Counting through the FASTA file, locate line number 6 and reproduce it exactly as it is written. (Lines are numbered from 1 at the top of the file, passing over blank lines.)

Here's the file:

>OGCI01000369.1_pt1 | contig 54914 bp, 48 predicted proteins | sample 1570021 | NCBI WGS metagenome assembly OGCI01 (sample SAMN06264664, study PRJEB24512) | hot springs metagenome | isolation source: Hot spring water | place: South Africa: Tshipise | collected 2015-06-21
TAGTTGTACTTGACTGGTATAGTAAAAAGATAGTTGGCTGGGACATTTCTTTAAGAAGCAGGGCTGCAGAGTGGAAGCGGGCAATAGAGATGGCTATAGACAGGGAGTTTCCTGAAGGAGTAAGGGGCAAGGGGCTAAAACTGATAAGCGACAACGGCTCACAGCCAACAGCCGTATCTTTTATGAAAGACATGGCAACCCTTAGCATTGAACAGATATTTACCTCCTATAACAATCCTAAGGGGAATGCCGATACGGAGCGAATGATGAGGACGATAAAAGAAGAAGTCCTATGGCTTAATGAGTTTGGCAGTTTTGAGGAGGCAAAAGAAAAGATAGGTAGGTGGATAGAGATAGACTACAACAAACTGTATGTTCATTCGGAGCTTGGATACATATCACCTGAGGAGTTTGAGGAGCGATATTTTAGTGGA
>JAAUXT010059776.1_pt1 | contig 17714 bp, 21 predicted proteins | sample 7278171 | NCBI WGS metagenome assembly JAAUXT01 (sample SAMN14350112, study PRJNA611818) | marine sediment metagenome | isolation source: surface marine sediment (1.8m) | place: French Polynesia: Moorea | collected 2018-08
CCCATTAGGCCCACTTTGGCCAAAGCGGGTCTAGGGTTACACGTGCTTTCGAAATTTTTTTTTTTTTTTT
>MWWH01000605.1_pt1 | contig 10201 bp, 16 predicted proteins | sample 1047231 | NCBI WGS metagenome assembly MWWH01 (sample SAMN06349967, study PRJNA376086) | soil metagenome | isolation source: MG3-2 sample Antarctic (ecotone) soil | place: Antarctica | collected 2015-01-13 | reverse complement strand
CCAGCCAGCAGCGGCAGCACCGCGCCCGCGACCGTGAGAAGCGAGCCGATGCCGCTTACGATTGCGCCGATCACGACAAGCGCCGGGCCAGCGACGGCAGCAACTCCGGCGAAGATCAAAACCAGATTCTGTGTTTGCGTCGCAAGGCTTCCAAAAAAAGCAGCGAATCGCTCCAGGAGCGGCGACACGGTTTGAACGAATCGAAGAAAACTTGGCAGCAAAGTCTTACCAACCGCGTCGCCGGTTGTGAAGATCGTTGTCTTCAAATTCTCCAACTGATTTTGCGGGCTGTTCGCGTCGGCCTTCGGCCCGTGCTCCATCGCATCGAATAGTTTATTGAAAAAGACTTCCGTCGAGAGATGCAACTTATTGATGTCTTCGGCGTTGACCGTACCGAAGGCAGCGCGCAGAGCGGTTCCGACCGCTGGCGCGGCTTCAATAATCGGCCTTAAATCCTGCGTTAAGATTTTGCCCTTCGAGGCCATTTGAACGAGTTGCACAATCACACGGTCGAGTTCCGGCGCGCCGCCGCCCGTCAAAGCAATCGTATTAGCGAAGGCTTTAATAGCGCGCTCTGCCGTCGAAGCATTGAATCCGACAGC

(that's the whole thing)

CCAGCCAGCAGCGGCAGCACCGCGCCCGCGACCGTGAGAAGCGAGCCGATGCCGCTTACGATTGCGCCGATCACGACAAGCGCCGGGCCAGCGACGGCAGCAACTCCGGCGAAGATCAAAACCAGATTCTGTGTTTGCGTCGCAAGGCTTCCAAAAAAAGCAGCGAATCGCTCCAGGAGCGGCGACACGGTTTGAACGAATCGAAGAAAACTTGGCAGCAAAGTCTTACCAACCGCGTCGCCGGTTGTGAAGATCGTTGTCTTCAAATTCTCCAACTGATTTTGCGGGCTGTTCGCGTCGGCCTTCGGCCCGTGCTCCATCGCATCGAATAGTTTATTGAAAAAGACTTCCGTCGAGAGATGCAACTTATTGATGTCTTCGGCGTTGACCGTACCGAAGGCAGCGCGCAGAGCGGTTCCGACCGCTGGCGCGGCTTCAATAATCGGCCTTAAATCCTGCGTTAAGATTTTGCCCTTCGAGGCCATTTGAACGAGTTGCACAATCACACGGTCGAGTTCCGGCGCGCCGCCGCCCGTCAAAGCAATCGTATTAGCGAAGGCTTTAATAGCGCGCTCTGCCGTCGAAGCATTGAATCCGACAGC